|ruins of the great castle |
at Ashby-de-la-Zouch, Leicestershire
Annie's father, Edwin as he was known (though he was baptized with the name of Edward), was an ironmonger and the son of an ironmonger, a Shropshire lad who originally hailed from the small town of Much Wenlock, where the family kept an ironmonger's shop. Edwin and his brother and sister were raised strict Methodists.
Locals are said to have whispered to themselves that Morgan had bewitched the much younger and reputedly slow-witted Davies into remaining with her and doing her bidding, though she was known to have subjected him frequently to foulmouthed harangues.
Evidently the worm turned. Davies was found to have murdered Morgan with a large clasp knife sold to him by Thomas Haynes just two days before the murder. The bloody knife had been left on a dresser in Morgan's cottage. Davies was convicted of murder and sentenced to death, but this sentence was commuted to life imprisonment, on the grounds of provocation.
Edwin Haynes's marriage to Jane Henderson did not end violently like the common law arrangement of Ann Morgan and William Davies, but it obviously was not a successful union of man and wife. By 1861, when he was twenty years old, Edwin Haynes had left the family shop and moved to Ashby de la Zouche, where he apprenticed with local ironmonger John Orchard. There he married Jane Henderson, daughter of a prominent landscape gardener, the Scottish-born Montgomery Henderson, who superintended the famous gardens at nearby Coleorton Hall, home of the Beaumont baronets. (The poet William Wordsworth once designed a winter garden for Coleorton Hall.)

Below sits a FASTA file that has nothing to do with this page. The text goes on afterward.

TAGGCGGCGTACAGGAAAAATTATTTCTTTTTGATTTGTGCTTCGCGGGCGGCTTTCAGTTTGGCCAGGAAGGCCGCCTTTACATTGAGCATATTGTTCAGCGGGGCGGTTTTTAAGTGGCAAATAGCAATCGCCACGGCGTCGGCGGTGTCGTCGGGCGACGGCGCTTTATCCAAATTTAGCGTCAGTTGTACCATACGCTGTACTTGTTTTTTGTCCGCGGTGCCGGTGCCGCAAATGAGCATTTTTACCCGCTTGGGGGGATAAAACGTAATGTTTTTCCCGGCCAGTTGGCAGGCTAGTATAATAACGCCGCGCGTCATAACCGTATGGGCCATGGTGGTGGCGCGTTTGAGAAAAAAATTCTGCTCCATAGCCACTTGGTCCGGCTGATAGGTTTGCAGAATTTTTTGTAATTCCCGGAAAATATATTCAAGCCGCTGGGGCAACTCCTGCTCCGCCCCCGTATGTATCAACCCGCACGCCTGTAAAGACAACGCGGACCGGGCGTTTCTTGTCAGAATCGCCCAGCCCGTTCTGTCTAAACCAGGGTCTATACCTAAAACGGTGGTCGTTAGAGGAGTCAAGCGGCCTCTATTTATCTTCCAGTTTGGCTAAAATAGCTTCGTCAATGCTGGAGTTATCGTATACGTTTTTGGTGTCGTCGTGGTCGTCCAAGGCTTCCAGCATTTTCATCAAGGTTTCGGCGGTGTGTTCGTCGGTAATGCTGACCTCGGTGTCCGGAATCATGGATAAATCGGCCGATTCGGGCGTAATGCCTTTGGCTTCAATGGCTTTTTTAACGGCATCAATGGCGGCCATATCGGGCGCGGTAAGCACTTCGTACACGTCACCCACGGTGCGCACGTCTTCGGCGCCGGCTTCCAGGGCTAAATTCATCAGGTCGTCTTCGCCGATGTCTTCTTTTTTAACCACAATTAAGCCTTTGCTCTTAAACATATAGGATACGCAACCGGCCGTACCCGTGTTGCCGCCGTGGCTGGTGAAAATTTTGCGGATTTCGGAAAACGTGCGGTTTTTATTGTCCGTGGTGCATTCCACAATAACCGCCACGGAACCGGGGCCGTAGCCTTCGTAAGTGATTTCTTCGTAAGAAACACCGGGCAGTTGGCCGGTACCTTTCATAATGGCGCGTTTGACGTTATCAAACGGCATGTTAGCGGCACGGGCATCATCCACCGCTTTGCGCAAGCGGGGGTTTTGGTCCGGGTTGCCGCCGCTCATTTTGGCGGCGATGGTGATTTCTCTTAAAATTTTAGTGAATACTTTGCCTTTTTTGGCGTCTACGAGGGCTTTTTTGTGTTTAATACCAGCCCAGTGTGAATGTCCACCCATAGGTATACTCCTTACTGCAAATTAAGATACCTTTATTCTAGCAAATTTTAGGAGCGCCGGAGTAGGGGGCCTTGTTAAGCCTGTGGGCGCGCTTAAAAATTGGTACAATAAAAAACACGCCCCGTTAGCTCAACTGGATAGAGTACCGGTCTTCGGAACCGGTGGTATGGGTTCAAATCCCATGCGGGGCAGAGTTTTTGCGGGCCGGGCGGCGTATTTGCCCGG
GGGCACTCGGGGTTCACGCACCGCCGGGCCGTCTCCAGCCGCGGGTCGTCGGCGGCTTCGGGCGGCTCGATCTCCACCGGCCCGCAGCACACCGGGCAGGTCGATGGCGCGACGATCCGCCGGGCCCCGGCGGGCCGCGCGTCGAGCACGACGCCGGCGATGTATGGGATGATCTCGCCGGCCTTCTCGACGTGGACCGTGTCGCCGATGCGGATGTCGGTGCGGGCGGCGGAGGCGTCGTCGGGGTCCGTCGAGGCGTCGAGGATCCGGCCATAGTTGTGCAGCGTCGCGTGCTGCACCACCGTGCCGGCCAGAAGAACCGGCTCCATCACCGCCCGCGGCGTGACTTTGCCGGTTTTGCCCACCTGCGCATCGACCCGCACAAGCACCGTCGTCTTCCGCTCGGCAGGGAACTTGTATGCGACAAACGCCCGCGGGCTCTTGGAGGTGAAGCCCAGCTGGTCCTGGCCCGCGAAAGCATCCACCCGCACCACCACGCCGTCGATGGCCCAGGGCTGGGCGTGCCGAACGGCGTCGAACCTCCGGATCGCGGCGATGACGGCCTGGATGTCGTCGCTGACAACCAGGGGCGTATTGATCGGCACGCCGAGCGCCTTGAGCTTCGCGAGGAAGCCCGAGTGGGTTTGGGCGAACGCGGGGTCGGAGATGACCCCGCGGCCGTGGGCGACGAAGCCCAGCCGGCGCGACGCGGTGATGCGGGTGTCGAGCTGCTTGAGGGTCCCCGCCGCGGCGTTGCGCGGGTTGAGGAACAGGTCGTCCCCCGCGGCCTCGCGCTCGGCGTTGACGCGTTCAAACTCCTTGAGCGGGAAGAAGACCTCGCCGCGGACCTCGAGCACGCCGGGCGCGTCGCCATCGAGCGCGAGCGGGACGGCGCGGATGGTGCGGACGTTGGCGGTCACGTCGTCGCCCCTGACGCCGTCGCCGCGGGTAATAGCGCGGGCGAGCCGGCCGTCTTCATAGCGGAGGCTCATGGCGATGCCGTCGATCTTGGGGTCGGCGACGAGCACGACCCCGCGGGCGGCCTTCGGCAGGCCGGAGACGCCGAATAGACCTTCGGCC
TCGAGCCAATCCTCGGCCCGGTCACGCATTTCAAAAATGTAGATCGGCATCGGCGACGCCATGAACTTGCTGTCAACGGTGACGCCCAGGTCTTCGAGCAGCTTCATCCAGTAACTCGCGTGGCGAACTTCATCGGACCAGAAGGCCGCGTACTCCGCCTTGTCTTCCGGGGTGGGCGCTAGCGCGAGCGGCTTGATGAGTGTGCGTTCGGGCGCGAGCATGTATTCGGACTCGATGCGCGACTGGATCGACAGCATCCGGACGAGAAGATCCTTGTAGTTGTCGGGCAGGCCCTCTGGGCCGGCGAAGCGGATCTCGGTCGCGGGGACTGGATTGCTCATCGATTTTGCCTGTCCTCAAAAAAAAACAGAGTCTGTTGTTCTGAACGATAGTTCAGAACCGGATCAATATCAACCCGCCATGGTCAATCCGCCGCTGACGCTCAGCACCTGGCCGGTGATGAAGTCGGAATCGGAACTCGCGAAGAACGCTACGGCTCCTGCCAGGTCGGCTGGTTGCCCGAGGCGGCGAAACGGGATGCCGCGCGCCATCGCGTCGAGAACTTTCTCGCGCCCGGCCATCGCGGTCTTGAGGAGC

|Was all forgiven?|
Iglesia San Bartolome,
English Church at Rosario, Argentina
Once settled in Argentina, Edwin Haynes may have married again and had a son named Eduardo, who appears to have been a successful lawyer. According to a Haynes descendant, when Edwin died he left an island located near Rosario that he owned (appropriately named Haynes Island) to Annie's brother, Thomas, provided that he come live there. Thomas declined to do so, so Edwin's English family inherited nothing from him. (Thomas himself became an ironmonger, learning the trade from his grandfather and uncle in Much Wenlock.)
Annie thus grew up on the estate of Coleorton Hall, surely giving her significant glimpses of the life of the gentry, which she would later put to good use in her fiction. In 1871, when Annie was six, Sir George Howland Beaumont, 9th Bt., resided at Coleorton Hall with his two young sons and a Dowton Abbey-ish retinue of servants, including a governess, butler, footman, groom, stables helper, nurse, cook, kitchenmaid, three housemaids, coachman, gamekeeper, laundress, laundry maid, head gardener (Annie's grandfather) and two assistant gardeners, not to mention all the people who worked on the Hall Farm.
During his lifetime did Annie Haynes ever learn what happened to her father, of whom she would have had no personal memory whatsoever from her childhood years? Evidence from one her novels suggests that perhaps she did.
|Coleorton Hall and grounds|